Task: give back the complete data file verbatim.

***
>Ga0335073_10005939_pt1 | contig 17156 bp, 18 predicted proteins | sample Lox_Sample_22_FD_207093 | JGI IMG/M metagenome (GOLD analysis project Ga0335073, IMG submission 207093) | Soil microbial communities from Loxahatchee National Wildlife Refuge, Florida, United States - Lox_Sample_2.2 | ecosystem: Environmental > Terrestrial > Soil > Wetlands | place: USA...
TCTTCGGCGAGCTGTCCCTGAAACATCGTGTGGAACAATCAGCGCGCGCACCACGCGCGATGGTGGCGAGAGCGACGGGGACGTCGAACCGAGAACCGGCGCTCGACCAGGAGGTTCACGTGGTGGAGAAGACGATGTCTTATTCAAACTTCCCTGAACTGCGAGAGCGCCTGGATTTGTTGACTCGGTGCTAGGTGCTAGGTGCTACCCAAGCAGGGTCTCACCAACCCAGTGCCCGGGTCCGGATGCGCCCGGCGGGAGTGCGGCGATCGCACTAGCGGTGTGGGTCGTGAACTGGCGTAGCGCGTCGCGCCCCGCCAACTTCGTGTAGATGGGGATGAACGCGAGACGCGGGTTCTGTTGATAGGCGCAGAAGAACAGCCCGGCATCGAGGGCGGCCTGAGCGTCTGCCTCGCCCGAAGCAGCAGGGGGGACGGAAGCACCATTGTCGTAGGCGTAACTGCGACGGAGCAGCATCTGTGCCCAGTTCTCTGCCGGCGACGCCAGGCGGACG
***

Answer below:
>Ga0335073_10005939_pt1 | contig 17156 bp, 18 predicted proteins | sample Lox_Sample_22_FD_207093 | JGI IMG/M metagenome (GOLD analysis project Ga0335073, IMG submission 207093) | Soil microbial communities from Loxahatchee National Wildlife Refuge, Florida, United States - Lox_Sample_2.2 | ecosystem: Environmental > Terrestrial > Soil > Wetlands | place: USA...
TCTTCGGCGAGCTGTCCCTGAAACATCGTGTGGAACAATCAGCGCGCGCACCACGCGCGATGGTGGCGAGAGCGACGGGGACGTCGAACCGAGAACCGGCGCTCGACCAGGAGGTTCACGTGGTGGAGAAGACGATGTCTTATTCAAACTTCCCTGAACTGCGAGAGCGCCTGGATTTGTTGACTCGGTGCTAGGTGCTAGGTGCTACCCAAGCAGGGTCTCACCAACCCAGTGCCCGGGTCCGGATGCGCCCGGCGGGAGTGCGGCGATCGCACTAGCGGTGTGGGTCGTGAACTGGCGTAGCGCGTCGCGCCCCGCCAACTTCGTGTAGATGGGGATGAACGCGAGACGCGGGTTCTGTTGATAGGCGCAGAAGAACAGCCCGGCATCGAGGGCGGCCTGAGCGTCTGCCTCGCCCGAAGCAGCAGGGGGGACGGAAGCACCATTGTCGTAGGCGTAACTGCGACGGAGCAGCATCTGTGCCCAGTTCTCTGCCGGCGACGCCAGGCGGACG